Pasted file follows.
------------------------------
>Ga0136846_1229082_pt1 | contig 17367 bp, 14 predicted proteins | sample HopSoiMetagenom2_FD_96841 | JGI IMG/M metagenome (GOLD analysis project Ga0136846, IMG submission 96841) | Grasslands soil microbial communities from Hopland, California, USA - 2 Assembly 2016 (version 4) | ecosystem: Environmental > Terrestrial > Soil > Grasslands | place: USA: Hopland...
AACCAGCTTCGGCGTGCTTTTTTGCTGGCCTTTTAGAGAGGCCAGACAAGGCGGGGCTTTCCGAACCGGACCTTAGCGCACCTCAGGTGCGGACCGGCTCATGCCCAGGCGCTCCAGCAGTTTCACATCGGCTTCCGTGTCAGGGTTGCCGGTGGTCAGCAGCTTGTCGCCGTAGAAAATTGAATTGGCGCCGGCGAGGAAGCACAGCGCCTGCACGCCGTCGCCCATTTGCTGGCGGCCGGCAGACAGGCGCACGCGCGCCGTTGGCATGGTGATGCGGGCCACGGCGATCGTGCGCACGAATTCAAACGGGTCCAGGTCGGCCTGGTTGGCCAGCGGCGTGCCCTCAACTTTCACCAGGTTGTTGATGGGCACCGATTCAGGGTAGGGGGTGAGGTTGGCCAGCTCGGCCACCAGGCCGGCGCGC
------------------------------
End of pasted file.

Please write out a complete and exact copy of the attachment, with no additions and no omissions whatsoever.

>Ga0136846_1229082_pt1 | contig 17367 bp, 14 predicted proteins | sample HopSoiMetagenom2_FD_96841 | JGI IMG/M metagenome (GOLD analysis project Ga0136846, IMG submission 96841) | Grasslands soil microbial communities from Hopland, California, USA - 2 Assembly 2016 (version 4) | ecosystem: Environmental > Terrestrial > Soil > Grasslands | place: USA: Hopland...
AACCAGCTTCGGCGTGCTTTTTTGCTGGCCTTTTAGAGAGGCCAGACAAGGCGGGGCTTTCCGAACCGGACCTTAGCGCACCTCAGGTGCGGACCGGCTCATGCCCAGGCGCTCCAGCAGTTTCACATCGGCTTCCGTGTCAGGGTTGCCGGTGGTCAGCAGCTTGTCGCCGTAGAAAATTGAATTGGCGCCGGCGAGGAAGCACAGCGCCTGCACGCCGTCGCCCATTTGCTGGCGGCCGGCAGACAGGCGCACGCGCGCCGTTGGCATGGTGATGCGGGCCACGGCGATCGTGCGCACGAATTCAAACGGGTCCAGGTCGGCCTGGTTGGCCAGCGGCGTGCCCTCAACTTTCACCAGGTTGTTGATGGGCACCGATTCAGGGTAGGGGGTGAGGTTGGCCAGCTCGGCCACCAGGCCGGCGCGC